Peter Grant is still in training as a wizard in a very special police unit in London. The repercussions on his friends and colleagues from the first story are still being felt, and because his rather wonderful boss, Thomas Nightingale, is still recovering, Peter is left a little more to his own devices.

The story kicks off when he is called to view a body which seems to be giving off a faint whiff of music, specifically jazz, which is one of Peter’s specialities because his Dad was a well-known jazz musician who hasn’t played for a while because of drugs and other things. So we are off on a trail of musicians meeting violent ends after gigs, “jazz vampires”, horrible experiments and a faceless wizard of some power. Along the way we also finds out a little more of the background to wizards in England and a tiny bit more about what exactly happened at Etterberg during the war.

Silvery Dude and I talked about doing a read-a-long as we had both enjoyed the first novel so much but a combination of my reading slump and him taking the book on holiday with him meant that he read it first (curses) but was good enough not to spoil it, just looking on indulgently when I said how much I had enjoyed it. Which I did, of course.

I’m really looking forward to the third volume to see how the wee surprise at the end develops, and had hoped that it would be out later this year but Amazon seems to be indicating that the next tale won’t be published until next spring so I’m just going to have to wait.

Was never very good at that.

But this comes highly recommended, though better to have read Rivers first.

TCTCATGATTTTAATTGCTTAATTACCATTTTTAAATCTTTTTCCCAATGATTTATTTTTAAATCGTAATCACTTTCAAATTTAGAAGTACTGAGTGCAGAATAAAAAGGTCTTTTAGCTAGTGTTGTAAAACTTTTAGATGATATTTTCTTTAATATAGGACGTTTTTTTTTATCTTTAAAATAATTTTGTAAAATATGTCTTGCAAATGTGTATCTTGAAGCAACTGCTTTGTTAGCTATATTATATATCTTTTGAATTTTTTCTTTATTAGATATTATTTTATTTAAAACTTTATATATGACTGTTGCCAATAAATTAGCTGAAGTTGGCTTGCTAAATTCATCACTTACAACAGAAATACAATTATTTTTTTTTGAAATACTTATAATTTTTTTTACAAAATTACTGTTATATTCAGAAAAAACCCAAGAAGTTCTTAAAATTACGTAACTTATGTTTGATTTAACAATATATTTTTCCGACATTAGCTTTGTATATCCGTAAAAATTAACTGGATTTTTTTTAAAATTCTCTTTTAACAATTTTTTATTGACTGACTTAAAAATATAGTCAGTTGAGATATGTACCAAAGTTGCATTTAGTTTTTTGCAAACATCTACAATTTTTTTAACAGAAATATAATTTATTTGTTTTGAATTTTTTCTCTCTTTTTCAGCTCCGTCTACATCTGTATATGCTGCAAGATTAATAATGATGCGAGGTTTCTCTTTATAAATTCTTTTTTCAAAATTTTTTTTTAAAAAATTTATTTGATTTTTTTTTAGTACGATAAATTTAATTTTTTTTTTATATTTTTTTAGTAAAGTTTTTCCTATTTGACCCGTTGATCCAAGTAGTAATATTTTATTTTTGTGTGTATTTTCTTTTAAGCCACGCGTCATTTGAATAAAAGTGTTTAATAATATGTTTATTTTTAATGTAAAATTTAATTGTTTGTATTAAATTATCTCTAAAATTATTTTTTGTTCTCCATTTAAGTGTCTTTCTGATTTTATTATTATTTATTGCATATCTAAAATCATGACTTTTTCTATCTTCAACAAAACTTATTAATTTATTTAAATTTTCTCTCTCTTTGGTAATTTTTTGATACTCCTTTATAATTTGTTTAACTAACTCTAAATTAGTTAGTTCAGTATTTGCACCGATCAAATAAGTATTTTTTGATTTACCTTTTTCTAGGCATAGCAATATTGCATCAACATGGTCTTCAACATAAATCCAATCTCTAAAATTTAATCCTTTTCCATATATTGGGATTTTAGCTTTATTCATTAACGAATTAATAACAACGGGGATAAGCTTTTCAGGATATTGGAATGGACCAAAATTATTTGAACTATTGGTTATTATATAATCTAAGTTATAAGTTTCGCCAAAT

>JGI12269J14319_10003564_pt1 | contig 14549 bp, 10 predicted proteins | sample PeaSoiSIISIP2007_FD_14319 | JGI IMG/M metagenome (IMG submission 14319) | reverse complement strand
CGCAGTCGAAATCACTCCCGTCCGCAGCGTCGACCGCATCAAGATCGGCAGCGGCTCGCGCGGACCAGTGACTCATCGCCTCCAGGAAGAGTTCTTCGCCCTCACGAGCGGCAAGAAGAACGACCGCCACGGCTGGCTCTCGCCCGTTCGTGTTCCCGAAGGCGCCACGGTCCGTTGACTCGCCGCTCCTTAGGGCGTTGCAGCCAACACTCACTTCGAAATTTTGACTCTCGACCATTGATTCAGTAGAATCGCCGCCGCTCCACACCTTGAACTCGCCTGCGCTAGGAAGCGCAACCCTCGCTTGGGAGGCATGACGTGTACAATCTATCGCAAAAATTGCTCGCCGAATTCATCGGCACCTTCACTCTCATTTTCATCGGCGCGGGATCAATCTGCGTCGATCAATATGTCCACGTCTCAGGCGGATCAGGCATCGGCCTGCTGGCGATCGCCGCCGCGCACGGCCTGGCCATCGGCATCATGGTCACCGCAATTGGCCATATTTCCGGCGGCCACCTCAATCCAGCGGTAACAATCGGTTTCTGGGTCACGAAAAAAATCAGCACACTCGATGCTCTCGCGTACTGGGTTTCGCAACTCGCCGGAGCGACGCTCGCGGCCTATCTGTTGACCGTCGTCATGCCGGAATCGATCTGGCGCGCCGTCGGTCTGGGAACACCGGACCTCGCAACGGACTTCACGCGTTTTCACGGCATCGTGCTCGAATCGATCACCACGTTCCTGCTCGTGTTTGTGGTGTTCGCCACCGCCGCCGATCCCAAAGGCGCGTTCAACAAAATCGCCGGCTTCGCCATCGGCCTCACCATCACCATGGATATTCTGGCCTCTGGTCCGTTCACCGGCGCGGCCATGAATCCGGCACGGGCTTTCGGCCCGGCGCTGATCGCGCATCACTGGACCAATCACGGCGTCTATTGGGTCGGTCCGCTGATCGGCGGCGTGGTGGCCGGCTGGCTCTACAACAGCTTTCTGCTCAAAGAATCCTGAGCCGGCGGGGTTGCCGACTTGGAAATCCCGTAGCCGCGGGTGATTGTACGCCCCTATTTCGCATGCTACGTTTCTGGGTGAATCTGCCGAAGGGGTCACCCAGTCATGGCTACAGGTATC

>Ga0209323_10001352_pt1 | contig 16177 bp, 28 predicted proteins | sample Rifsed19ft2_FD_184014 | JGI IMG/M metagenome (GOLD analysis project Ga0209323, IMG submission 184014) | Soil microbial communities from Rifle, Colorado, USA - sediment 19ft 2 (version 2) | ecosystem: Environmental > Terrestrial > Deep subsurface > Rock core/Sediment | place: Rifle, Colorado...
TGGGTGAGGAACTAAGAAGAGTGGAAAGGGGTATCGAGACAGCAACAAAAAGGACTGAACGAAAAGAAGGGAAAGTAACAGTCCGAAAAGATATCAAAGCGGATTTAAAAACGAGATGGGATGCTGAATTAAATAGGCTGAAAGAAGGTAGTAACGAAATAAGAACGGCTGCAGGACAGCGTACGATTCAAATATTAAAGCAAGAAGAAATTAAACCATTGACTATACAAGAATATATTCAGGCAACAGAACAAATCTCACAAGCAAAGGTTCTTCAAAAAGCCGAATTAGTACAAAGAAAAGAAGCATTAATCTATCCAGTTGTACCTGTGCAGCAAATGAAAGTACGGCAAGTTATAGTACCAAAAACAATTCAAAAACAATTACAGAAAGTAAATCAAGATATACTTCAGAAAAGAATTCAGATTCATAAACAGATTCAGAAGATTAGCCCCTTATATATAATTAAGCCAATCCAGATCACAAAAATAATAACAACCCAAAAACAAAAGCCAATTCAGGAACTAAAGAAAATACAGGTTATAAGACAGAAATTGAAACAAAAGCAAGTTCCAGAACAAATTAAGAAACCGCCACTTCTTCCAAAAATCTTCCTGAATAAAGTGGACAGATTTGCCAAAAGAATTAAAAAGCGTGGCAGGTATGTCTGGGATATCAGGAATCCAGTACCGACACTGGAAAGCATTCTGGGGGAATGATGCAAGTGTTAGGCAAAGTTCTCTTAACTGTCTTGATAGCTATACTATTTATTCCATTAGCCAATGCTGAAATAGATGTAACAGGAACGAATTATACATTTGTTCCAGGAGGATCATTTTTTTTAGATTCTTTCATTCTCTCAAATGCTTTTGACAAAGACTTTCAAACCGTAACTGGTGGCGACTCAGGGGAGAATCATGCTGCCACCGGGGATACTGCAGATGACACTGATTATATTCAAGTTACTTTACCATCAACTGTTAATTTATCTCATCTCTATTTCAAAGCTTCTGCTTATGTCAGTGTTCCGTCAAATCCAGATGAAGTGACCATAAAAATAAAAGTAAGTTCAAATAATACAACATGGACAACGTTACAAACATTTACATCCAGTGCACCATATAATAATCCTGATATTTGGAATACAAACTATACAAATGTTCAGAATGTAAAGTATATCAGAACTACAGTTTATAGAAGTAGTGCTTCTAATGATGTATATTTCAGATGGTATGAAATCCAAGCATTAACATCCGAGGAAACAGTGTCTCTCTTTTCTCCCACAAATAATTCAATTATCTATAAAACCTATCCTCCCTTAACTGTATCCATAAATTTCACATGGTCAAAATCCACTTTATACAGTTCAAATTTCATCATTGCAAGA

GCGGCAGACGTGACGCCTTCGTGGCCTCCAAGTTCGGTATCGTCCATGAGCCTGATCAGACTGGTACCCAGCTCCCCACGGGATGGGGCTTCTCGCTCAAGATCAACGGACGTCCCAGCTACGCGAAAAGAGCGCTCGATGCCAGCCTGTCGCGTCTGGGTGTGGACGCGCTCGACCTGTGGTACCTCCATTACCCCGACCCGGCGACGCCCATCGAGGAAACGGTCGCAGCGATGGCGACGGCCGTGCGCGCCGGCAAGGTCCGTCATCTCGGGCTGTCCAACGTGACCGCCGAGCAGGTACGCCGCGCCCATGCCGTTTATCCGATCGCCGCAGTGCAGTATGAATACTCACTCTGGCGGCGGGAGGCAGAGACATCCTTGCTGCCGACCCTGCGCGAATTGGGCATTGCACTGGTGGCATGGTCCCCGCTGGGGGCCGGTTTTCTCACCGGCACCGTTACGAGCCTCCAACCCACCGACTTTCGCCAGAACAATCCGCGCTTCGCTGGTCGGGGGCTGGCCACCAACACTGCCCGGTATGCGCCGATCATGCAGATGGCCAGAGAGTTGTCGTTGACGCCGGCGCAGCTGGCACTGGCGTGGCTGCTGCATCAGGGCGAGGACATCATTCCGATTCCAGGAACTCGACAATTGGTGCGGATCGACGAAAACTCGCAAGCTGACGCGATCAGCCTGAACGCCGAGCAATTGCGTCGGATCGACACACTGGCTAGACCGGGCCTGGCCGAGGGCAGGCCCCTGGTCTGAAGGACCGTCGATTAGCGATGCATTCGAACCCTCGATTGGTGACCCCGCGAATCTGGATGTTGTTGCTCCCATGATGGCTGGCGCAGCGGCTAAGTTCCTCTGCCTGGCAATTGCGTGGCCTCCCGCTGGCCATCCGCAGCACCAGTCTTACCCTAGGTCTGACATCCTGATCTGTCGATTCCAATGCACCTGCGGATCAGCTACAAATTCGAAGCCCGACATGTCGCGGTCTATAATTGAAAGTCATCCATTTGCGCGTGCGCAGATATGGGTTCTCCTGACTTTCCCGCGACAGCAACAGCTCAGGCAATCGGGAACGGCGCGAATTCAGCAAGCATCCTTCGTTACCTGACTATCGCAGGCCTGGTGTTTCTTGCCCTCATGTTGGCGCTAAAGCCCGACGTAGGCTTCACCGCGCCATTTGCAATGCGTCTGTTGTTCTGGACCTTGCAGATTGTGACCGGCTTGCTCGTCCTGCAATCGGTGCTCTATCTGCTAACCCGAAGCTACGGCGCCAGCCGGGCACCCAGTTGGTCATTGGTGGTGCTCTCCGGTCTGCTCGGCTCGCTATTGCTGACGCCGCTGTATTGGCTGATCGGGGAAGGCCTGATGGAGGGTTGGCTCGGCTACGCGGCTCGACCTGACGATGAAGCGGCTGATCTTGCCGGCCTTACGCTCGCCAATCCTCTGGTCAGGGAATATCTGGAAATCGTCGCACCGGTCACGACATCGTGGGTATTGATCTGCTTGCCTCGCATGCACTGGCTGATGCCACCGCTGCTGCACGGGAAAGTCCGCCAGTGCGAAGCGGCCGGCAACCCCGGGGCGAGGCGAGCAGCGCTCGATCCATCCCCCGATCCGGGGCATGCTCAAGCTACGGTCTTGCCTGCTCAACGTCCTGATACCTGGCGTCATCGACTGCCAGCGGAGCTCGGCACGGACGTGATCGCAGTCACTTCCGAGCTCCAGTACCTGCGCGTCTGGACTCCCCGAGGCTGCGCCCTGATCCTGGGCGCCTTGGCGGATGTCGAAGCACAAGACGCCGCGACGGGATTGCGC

Well, lots of things have been happening chez Bride, including preparing for an interview and getting myself properly promoted into the job that I’ve been doing for just over a year. Massively exciting and not a little stressful which is why I haven’t been reading, blogging or commenting but hopefully things will settle down now that I’ve been successful, especially now that another big decision has been made, which is that the Book God will be retiring from the wonderful world of work in the early summer.

I don’t know about you guys but when I’m going through periods of change I find it difficult to settle to read. But I have a plan; I am hoping to carve out proper time for reading every day from now on and set myself sensible goals, even if it’s just “read 20 pages of x today”.

 And all I need to kickstart myself is another book as good as Rivers of London.

I have to give thanks to Silvery Dude who bought this for me as a birthday present, for two reasons really (1) it’s a cracking story and (2) it was exactly the right thing for the two days on which I succumbed to my horrible cold and sulked in my tent until I felt better. So I read this in two sittings.